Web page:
Gravel is crushed rock, normally limestone, which is mined and then used in driveways and walkways, either as the path itself or to help boost drainage. And while gravel can be used to create beautifully intricate pathways, maintaining it can be difficult. If you’ve ever walked on a gravel path then you’re aware of how easy it is to kick up the loose stone. You may have even found yourself stopping at one point to shake tiny pebbles out of your shoe.

Continuous or heavy usage tends to create uneven sections in gravel pathways that will eventually need refilling. However, if you want to make sure that your pathway doesn’t run away with your visitors (or mother nature), you can invest in a few products and maintenance tips that will help you keep it stabilized!

The first step is knowing which gravel will work best for you.

Finding the Best Gravel for Pathways

big gravel

When looking for the best gravel for your backyard or garden tracks, there are a two things you should keep at the top of your list –

  • Angular rock. Using triangular or irregularly edged stones is recommended because they will stick together more securely. Which means they’re less likely to be washed out in heavy rains or move about when walked on. However, don’t let this fool you into thinking they won’t drain properly. With their oblong edges, angular stones keep enough space between them to let water pass through smoothly.
  • Size. Depending on the look you want and where you are planning to lay the gravel, it’s important to pay attention to the size. Most experts agree that the proper gravel size is ¾” – but you can find both bigger and smaller. For most walking paths, it’s recommended to not go any smaller than ⅜”. This will help make sure your gravel path keeps its shape and doesn’t sink in areas when used.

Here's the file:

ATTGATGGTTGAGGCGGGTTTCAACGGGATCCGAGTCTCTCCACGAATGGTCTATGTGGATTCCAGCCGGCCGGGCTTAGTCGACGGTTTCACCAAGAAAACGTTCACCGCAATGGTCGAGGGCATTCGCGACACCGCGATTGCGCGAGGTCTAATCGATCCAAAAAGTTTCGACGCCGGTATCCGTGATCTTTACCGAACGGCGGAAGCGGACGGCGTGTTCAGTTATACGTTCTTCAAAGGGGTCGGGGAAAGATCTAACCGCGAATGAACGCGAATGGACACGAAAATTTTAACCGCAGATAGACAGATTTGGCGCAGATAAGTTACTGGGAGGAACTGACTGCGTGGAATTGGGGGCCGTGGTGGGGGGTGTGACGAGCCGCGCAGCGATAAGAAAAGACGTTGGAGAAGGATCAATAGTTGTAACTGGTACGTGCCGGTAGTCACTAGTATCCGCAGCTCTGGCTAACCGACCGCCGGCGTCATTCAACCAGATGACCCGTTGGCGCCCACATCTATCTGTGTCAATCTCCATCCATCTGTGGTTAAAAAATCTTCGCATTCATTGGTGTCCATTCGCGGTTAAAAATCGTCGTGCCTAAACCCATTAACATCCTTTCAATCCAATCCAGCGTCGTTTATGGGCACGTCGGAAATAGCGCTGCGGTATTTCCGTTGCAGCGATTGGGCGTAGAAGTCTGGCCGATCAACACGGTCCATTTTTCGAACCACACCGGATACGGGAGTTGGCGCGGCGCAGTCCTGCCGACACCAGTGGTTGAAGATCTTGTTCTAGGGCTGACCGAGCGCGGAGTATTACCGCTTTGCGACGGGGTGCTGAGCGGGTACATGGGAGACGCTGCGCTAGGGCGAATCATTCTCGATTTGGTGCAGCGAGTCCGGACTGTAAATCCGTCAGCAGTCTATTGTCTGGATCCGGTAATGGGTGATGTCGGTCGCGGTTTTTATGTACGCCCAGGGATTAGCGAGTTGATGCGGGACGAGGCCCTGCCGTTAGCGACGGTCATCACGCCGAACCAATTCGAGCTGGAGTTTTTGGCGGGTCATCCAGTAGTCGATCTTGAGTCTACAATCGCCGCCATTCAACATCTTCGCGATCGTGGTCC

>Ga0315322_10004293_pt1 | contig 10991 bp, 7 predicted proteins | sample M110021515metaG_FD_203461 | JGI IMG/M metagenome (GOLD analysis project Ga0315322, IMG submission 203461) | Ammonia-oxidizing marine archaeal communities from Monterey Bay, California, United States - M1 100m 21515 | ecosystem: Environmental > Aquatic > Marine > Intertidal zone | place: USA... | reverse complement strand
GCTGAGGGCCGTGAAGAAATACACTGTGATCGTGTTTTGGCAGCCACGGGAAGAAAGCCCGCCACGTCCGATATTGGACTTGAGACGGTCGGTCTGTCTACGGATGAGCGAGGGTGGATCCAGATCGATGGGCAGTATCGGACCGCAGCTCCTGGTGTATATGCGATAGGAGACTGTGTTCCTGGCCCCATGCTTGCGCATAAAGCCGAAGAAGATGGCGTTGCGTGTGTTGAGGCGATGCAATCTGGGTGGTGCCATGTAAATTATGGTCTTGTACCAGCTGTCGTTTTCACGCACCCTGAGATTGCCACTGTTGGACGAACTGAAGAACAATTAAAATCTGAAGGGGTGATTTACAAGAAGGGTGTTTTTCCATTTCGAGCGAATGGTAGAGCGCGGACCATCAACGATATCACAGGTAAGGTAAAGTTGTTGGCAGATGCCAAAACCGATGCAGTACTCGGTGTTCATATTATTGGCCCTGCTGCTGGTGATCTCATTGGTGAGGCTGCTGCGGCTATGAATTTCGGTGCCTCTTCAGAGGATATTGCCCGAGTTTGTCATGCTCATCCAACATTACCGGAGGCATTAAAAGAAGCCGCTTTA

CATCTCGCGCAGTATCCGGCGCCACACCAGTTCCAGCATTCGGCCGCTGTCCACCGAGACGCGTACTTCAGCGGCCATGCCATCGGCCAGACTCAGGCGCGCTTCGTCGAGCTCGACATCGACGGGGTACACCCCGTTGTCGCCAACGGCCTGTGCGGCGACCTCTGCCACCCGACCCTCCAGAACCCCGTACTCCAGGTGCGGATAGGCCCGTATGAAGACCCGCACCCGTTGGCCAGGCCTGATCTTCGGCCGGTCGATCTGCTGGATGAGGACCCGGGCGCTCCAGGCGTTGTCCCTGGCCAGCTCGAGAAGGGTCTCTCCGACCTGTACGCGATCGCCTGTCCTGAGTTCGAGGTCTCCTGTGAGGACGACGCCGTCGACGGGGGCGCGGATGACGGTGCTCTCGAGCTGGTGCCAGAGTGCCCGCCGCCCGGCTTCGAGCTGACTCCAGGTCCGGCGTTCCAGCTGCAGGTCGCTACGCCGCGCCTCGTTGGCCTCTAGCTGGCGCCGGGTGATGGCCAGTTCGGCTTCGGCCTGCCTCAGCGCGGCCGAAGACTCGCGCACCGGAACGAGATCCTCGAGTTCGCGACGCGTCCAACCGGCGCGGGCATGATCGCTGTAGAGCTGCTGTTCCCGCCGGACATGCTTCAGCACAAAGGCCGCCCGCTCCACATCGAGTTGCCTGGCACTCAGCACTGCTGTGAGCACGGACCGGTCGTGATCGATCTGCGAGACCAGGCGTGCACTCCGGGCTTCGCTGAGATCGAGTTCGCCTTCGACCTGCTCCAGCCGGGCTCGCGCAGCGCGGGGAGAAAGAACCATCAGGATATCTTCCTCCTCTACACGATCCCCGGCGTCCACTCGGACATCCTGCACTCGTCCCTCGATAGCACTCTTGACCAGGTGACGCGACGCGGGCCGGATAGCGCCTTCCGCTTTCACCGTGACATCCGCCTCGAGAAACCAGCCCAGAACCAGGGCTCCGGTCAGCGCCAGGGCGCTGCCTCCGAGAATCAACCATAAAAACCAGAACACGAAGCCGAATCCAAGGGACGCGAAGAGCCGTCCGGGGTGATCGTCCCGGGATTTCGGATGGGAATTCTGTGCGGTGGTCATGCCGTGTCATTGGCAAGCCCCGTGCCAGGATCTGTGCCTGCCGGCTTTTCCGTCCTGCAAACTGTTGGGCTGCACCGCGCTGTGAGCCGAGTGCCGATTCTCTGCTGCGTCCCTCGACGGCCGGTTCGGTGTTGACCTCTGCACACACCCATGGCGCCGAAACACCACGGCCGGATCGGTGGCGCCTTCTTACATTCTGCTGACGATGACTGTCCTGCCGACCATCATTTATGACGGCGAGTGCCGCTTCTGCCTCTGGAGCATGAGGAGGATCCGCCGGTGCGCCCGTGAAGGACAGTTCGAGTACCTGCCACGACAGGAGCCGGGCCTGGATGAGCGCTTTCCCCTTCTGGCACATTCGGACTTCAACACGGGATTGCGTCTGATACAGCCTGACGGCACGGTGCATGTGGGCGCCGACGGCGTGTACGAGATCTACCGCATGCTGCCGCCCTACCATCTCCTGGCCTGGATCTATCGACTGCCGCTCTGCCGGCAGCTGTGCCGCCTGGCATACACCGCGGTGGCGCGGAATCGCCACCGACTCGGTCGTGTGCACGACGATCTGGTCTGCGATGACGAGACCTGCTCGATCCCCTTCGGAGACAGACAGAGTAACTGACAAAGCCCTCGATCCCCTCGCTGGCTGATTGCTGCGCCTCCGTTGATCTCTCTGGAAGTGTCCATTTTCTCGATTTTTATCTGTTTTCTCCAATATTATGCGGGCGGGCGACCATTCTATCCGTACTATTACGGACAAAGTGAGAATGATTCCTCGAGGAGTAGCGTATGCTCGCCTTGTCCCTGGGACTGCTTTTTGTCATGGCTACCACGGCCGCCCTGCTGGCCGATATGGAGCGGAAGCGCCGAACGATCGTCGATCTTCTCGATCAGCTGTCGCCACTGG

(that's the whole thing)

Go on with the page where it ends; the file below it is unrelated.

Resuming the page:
• After that, the type of gravel is all up to you! Though pea gravel is one of the most popular options, you can also go with crushed stone or marble chips.

    Building a Gravel Path that Sticks

    rock path

    Once you’re set on the type of stone and have mapped out how to build your gravel pathway. There are a few things you can do to make sure you’ve set yourself up for success.

    The first thing, of course, is to excavate the layout of the path and edge it properly. After you’re finished with that, you can start laying down your gravel.
    But don’t just dump the stone!

    A good way to help keep a path secure is by layering it. Start with a larger gravel like our #57 Gravel and lay it out a few inches deep before tamping it down with a tool like a hand tamper. This step is important for not only making sure the stone is level, but locking it into place.

    Then you can add a binder like decomposed granite, which will help with stabilizing. It’s also recommended once you add decomposed granite that you follow the same method of spreading, leveling, and tamping that you did for the larger stones.

    And once that’s finished you are all set to add your smaller gravel!

    But this isn’t the only way to help keep your path together.

    One of the best products that you can purchase to stabilize your gravel is a honeycomb stabilizer. This is a durable product that you lay directly on your path or driveway beneath the gravel. The honeycomb shape allows you to fill the compartments with gravel, which prevents it from moving around. They are barely visible once filled, and discourage weed growth.

    The honeycomb stabilizers also come in both white and black, so you can choose a color that best blends in with the shade of gravel you’ve chosen. And you will save money in the long run because you don’t have to purchase gravel every year!

    And that’s it!

    At Sagamore Companies we have gravel in all shapes and sizes, so you can choose exactly how your pathway will look. And because our gravel is only natural limestone, it allows for great drainage, while being more eco-friendly than other synthetic products.

    We also have a great team of professional landscapers that can install everything and take care of the dirty work for you!

    Sources

    How to Build a Stable Pea Gravel Path
    Common Errors to Avoid When Laying a Gravel Driveway
    Decomposed Granite
    Hardscaping 101: Decomposed Granite